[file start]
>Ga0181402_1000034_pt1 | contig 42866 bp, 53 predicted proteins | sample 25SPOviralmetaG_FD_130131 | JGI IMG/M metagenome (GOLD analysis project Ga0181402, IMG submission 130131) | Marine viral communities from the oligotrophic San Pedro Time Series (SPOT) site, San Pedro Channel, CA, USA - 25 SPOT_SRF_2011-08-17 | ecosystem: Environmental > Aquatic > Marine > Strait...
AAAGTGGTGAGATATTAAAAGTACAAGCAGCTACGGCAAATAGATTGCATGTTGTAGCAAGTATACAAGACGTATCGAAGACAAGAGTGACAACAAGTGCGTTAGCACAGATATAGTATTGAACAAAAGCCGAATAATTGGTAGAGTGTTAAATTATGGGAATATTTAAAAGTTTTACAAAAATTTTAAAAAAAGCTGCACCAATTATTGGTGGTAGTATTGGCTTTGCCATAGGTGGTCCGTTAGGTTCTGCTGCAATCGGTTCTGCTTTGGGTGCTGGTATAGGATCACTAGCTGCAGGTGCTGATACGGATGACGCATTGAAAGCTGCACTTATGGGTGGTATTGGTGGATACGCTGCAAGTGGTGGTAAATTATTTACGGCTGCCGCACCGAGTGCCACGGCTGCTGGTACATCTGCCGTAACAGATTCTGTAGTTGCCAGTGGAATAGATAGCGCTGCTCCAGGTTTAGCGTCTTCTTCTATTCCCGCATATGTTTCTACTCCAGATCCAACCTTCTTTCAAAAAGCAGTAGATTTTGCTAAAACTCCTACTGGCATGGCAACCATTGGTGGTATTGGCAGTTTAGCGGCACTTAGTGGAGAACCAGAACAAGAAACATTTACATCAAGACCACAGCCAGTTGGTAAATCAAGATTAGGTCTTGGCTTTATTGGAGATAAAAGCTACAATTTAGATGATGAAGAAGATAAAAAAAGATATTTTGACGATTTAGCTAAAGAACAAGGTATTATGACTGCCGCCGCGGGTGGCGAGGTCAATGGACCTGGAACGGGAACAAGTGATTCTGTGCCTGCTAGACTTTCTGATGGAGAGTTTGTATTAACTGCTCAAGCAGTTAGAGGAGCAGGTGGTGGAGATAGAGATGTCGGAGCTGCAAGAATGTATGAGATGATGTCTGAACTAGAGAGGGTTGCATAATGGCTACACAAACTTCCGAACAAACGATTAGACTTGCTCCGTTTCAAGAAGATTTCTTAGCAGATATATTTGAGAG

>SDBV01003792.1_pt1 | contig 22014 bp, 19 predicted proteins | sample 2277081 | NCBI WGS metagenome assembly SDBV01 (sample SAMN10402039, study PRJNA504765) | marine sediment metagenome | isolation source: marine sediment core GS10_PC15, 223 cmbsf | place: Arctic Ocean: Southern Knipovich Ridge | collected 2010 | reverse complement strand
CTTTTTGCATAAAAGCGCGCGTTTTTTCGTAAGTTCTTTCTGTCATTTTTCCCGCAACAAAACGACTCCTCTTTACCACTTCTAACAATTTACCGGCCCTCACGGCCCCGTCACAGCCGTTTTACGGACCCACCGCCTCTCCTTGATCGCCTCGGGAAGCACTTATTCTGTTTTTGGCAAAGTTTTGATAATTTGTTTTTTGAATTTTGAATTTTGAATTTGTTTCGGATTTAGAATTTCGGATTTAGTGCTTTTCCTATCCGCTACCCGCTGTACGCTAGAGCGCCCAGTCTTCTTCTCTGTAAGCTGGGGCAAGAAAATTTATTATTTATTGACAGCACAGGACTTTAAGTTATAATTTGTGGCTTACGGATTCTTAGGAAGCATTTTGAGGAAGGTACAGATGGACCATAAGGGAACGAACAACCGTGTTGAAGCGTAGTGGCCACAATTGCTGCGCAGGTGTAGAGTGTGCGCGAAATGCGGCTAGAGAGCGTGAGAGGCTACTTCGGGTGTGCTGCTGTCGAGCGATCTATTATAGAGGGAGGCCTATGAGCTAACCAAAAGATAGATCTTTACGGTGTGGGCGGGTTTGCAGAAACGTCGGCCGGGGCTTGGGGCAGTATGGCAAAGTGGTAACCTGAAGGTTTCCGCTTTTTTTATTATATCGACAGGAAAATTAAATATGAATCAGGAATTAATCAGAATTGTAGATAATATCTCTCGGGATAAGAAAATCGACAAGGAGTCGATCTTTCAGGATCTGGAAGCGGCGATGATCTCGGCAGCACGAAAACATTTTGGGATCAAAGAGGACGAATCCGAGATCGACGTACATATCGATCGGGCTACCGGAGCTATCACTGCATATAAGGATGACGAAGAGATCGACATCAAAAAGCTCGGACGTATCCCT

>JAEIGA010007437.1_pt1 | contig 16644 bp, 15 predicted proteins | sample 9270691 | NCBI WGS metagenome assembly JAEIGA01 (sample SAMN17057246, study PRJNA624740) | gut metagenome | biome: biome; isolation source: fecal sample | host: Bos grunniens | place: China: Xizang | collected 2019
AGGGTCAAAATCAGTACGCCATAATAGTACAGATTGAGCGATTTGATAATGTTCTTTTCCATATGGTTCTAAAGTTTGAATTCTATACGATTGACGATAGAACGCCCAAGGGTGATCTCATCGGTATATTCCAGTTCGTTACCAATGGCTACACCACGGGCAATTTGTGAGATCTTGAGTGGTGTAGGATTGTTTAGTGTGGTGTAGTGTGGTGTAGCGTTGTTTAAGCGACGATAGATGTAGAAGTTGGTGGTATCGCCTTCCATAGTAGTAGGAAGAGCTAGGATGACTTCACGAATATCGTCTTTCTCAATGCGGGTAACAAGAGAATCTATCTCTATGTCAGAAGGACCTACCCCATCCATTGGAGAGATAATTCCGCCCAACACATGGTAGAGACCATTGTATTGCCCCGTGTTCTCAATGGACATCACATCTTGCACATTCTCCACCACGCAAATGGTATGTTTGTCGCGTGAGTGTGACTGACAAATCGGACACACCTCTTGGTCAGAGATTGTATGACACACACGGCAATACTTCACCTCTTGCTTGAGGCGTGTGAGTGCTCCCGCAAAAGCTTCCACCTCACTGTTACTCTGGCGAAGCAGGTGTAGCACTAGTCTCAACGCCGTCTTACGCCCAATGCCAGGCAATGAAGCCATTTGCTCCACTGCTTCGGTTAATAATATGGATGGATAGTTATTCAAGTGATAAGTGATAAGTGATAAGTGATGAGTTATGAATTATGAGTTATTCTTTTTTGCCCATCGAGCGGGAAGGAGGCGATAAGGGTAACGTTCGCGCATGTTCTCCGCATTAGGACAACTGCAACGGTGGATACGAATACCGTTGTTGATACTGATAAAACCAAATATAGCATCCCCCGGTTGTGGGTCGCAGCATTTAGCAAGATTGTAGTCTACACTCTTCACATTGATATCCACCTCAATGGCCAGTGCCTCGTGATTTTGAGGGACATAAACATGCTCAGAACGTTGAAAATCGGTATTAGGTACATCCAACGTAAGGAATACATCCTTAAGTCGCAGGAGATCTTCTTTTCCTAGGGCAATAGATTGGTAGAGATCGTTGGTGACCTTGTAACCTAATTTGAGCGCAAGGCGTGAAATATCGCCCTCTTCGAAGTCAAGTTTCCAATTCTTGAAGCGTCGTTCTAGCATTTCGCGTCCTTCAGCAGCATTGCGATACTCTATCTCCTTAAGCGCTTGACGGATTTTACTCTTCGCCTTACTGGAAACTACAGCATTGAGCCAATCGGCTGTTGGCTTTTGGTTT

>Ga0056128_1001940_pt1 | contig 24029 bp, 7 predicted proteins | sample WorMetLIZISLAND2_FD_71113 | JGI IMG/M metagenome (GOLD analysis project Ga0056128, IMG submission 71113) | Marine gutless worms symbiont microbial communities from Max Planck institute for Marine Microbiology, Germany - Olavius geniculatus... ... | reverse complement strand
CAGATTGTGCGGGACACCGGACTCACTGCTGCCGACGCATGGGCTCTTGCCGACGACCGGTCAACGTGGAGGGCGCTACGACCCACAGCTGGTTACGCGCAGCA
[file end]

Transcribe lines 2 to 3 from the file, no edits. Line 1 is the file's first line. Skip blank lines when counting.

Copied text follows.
AAAGTGGTGAGATATTAAAAGTACAAGCAGCTACGGCAAATAGATTGCATGTTGTAGCAAGTATACAAGACGTATCGAAGACAAGAGTGACAACAAGTGCGTTAGCACAGATATAGTATTGAACAAAAGCCGAATAATTGGTAGAGTGTTAAATTATGGGAATATTTAAAAGTTTTACAAAAATTTTAAAAAAAGCTGCACCAATTATTGGTGGTAGTATTGGCTTTGCCATAGGTGGTCCGTTAGGTTCTGCTGCAATCGGTTCTGCTTTGGGTGCTGGTATAGGATCACTAGCTGCAGGTGCTGATACGGATGACGCATTGAAAGCTGCACTTATGGGTGGTATTGGTGGATACGCTGCAAGTGGTGGTAAATTATTTACGGCTGCCGCACCGAGTGCCACGGCTGCTGGTACATCTGCCGTAACAGATTCTGTAGTTGCCAGTGGAATAGATAGCGCTGCTCCAGGTTTAGCGTCTTCTTCTATTCCCGCATATGTTTCTACTCCAGATCCAACCTTCTTTCAAAAAGCAGTAGATTTTGCTAAAACTCCTACTGGCATGGCAACCATTGGTGGTATTGGCAGTTTAGCGGCACTTAGTGGAGAACCAGAACAAGAAACATTTACATCAAGACCACAGCCAGTTGGTAAATCAAGATTAGGTCTTGGCTTTATTGGAGATAAAAGCTACAATTTAGATGATGAAGAAGATAAAAAAAGATATTTTGACGATTTAGCTAAAGAACAAGGTATTATGACTGCCGCCGCGGGTGGCGAGGTCAATGGACCTGGAACGGGAACAAGTGATTCTGTGCCTGCTAGACTTTCTGATGGAGAGTTTGTATTAACTGCTCAAGCAGTTAGAGGAGCAGGTGGTGGAGATAGAGATGTCGGAGCTGCAAGAATGTATGAGATGATGTCTGAACTAGAGAGGGTTGCATAATGGCTACACAAACTTCCGAACAAACGATTAGACTTGCTCCGTTTCAAGAAGATTTCTTAGCAGATATATTTGAGAG

>SDBV01003792.1_pt1 | contig 22014 bp, 19 predicted proteins | sample 2277081 | NCBI WGS metagenome assembly SDBV01 (sample SAMN10402039, study PRJNA504765) | marine sediment metagenome | isolation source: marine sediment core GS10_PC15, 223 cmbsf | place: Arctic Ocean: Southern Knipovich Ridge | collected 2010 | reverse complement strand